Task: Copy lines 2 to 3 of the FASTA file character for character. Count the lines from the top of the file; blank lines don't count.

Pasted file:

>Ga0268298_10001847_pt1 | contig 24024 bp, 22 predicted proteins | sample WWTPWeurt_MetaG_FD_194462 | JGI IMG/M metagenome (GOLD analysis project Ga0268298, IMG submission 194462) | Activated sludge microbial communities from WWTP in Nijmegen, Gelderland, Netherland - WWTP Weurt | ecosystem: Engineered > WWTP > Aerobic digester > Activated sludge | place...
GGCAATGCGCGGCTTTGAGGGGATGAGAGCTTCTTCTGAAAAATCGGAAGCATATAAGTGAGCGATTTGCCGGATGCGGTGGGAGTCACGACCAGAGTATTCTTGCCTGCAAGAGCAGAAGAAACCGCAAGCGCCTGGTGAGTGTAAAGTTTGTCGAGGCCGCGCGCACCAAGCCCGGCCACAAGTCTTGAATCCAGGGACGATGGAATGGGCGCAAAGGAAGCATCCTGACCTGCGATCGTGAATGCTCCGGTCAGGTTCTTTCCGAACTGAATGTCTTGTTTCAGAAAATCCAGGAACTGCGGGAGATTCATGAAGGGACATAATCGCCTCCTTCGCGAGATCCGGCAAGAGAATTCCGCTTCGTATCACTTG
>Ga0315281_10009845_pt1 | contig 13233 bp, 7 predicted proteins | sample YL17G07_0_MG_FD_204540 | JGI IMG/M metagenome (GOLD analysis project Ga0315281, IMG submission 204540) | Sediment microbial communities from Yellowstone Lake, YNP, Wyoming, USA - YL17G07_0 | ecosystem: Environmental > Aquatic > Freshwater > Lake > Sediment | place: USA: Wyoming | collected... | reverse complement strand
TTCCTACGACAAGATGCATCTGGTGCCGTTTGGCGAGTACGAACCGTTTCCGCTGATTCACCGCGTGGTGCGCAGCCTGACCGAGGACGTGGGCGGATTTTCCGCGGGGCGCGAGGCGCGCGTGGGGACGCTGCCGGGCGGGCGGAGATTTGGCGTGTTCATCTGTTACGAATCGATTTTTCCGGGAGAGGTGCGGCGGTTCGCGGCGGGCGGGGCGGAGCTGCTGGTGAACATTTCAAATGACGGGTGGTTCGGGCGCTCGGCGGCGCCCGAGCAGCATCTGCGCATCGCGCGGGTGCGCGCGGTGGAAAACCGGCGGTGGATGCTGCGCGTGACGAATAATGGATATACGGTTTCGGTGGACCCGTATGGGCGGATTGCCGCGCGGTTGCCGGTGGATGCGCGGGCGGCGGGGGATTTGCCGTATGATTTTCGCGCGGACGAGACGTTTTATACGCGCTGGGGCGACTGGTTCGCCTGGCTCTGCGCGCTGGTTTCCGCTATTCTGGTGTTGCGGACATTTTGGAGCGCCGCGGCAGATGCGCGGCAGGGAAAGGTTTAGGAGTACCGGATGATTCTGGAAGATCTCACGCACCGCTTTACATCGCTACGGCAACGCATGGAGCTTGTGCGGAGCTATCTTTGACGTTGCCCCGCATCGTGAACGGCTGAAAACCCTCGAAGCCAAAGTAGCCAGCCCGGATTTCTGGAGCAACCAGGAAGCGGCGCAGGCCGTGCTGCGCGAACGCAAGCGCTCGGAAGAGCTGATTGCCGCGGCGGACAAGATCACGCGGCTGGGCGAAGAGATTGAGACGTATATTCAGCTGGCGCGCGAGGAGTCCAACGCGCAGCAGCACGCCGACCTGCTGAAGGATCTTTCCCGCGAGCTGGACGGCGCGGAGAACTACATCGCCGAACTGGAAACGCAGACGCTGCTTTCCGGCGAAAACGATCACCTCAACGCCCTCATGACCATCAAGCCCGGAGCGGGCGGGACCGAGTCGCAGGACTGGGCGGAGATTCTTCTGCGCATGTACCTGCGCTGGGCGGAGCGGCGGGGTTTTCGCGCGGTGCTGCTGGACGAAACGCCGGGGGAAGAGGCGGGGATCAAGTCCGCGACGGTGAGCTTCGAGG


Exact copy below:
GGCAATGCGCGGCTTTGAGGGGATGAGAGCTTCTTCTGAAAAATCGGAAGCATATAAGTGAGCGATTTGCCGGATGCGGTGGGAGTCACGACCAGAGTATTCTTGCCTGCAAGAGCAGAAGAAACCGCAAGCGCCTGGTGAGTGTAAAGTTTGTCGAGGCCGCGCGCACCAAGCCCGGCCACAAGTCTTGAATCCAGGGACGATGGAATGGGCGCAAAGGAAGCATCCTGACCTGCGATCGTGAATGCTCCGGTCAGGTTCTTTCCGAACTGAATGTCTTGTTTCAGAAAATCCAGGAACTGCGGGAGATTCATGAAGGGACATAATCGCCTCCTTCGCGAGATCCGGCAAGAGAATTCCGCTTCGTATCACTTG
>Ga0315281_10009845_pt1 | contig 13233 bp, 7 predicted proteins | sample YL17G07_0_MG_FD_204540 | JGI IMG/M metagenome (GOLD analysis project Ga0315281, IMG submission 204540) | Sediment microbial communities from Yellowstone Lake, YNP, Wyoming, USA - YL17G07_0 | ecosystem: Environmental > Aquatic > Freshwater > Lake > Sediment | place: USA: Wyoming | collected... | reverse complement strand